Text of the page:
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Inter-network interactions: impact of connections between oscillatory neuronal networks on oscillation frequency and pattern

Avella Gonzalez, O. J., Van Aerde, K. I., Mansvelder, H. D., Van Pelt, J., and Van Ooyen, A. (2014). PloS ONE 9(7): e100899. doi:10.1371/journal.pone.0100899. [Full text: PDF] [Supporting text: PDF] [Supporting figures: PDF]


Oscillations in electrical activity are a characteristic feature of many brain networks and display a wide variety of temporal patterns. A network may express a single oscillation frequency, alternate between two or more distinct frequencies, or continually express multiple frequencies. In addition, oscillation amplitude may fluctuate over time. The origin of this complex repertoire of activity remains unclear.

Different cortical layers often produce distinct oscillation frequencies. To investigate whether interactions between different networks could contribute to the variety of oscillation patterns, we created two model networks, one generating on its own a relatively slow frequency (20 Hz; slow network) and one generating a fast frequency (32 Hz; fast network). Taking either the slow or the fast network as source network projecting connections to the other, or target, network, we systematically investigated how type and strength of inter-network connections affected target network activity.

For high inter-network connection strengths, we found that the slow network was more effective at completely imposing its rhythm on the fast network than the other way around. The strongest entrainment occurred when excitatory cells of the slow network projected to excitatory or inhibitory cells of the fast network. The fast network most strongly imposed its rhythm on the slow network when its excitatory cells projected to excitatory cells of the slow network. Interestingly, for lower inter-network connection strengths, multiple frequencies coexisted in the target network. Just as observed in rat prefrontal cortex, the target network could express multiple frequencies at the same time, alternate between two distinct oscillation frequencies, or express a single frequency with alternating episodes of high and low amplitude.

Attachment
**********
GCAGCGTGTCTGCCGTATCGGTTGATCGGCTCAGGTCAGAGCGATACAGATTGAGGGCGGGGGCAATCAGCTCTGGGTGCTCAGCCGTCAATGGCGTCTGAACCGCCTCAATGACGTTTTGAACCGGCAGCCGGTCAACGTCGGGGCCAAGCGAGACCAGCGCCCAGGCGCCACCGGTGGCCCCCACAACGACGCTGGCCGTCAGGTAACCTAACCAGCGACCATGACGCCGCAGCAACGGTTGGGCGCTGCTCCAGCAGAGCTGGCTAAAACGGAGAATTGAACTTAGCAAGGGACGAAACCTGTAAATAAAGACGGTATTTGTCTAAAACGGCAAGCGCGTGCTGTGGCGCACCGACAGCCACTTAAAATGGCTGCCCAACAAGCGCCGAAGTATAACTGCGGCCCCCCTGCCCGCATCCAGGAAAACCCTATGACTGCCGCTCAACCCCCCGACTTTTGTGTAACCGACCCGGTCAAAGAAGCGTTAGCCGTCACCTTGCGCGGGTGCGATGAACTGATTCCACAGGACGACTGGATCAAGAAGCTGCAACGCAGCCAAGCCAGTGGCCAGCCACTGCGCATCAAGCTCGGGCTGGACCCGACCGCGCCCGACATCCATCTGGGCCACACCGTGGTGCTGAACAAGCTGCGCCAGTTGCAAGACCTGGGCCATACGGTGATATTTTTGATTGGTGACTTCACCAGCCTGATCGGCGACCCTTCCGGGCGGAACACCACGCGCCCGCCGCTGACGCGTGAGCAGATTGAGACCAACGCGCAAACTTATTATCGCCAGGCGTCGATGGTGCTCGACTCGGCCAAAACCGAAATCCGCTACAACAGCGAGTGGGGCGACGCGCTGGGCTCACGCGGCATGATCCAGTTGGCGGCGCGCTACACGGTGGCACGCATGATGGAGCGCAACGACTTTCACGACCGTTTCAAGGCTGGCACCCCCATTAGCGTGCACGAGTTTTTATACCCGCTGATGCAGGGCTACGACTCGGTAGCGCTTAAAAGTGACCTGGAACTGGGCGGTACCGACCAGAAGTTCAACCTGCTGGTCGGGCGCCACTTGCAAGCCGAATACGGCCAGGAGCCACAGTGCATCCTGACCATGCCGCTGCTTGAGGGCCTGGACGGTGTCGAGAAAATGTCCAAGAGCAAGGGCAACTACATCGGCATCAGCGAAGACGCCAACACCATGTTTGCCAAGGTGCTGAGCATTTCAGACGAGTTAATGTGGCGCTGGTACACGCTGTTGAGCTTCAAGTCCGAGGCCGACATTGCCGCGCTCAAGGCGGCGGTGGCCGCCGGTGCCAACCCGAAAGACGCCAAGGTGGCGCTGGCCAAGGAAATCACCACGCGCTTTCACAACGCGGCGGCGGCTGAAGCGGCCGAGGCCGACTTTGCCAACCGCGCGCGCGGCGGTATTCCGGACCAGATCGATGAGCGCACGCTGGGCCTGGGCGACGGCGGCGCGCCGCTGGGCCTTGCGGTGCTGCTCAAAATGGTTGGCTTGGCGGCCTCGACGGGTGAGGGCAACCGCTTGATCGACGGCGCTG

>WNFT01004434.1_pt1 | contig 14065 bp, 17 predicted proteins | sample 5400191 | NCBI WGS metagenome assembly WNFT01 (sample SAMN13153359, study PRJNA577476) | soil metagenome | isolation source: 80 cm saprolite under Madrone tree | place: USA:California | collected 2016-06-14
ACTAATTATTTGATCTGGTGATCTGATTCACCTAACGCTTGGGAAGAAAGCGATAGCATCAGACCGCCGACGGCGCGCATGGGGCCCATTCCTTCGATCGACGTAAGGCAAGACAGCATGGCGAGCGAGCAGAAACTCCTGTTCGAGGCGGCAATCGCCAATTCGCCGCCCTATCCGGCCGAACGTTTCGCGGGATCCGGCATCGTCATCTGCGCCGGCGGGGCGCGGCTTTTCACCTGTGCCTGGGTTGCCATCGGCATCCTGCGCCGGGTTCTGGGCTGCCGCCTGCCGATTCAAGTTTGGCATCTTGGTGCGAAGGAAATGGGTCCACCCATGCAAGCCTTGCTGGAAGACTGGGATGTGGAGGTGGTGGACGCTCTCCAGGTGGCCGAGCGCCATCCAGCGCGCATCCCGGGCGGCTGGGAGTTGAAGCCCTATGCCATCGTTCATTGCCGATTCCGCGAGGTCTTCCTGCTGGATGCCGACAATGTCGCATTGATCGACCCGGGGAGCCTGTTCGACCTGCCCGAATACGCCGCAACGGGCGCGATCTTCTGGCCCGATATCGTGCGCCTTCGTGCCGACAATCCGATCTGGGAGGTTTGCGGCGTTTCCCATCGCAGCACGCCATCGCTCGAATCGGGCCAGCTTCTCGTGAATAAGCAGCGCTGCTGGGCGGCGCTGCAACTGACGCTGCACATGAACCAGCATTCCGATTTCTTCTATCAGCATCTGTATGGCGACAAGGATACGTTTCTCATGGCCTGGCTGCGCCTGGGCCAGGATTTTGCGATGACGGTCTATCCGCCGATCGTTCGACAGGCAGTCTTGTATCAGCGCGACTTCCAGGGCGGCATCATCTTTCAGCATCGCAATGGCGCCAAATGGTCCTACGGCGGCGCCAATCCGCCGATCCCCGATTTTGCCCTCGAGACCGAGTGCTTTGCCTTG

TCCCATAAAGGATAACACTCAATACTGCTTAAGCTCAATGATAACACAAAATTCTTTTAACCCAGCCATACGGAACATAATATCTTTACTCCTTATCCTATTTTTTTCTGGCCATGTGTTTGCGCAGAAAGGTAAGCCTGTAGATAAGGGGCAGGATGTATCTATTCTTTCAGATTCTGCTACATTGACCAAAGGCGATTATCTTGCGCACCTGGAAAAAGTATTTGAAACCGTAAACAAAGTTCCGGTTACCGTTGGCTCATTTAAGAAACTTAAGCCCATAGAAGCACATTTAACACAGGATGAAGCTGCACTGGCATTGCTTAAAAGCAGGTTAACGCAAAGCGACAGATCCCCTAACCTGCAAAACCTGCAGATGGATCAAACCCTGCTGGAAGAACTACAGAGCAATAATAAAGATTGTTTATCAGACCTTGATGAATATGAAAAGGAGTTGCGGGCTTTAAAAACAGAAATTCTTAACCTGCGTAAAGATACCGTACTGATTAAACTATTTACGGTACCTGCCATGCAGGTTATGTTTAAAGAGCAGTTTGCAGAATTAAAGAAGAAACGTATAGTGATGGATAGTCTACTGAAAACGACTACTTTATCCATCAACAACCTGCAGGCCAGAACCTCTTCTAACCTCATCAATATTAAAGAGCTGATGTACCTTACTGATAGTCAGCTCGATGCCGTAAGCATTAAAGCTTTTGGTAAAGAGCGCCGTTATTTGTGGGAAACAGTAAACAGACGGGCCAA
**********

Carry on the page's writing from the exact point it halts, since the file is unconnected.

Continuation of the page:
Together, our results suggest that input from other oscillating networks may markedly alter a network’s frequency spectrum and may partly be responsible for the rich repertoire of temporal oscillation patterns observed in the brain.

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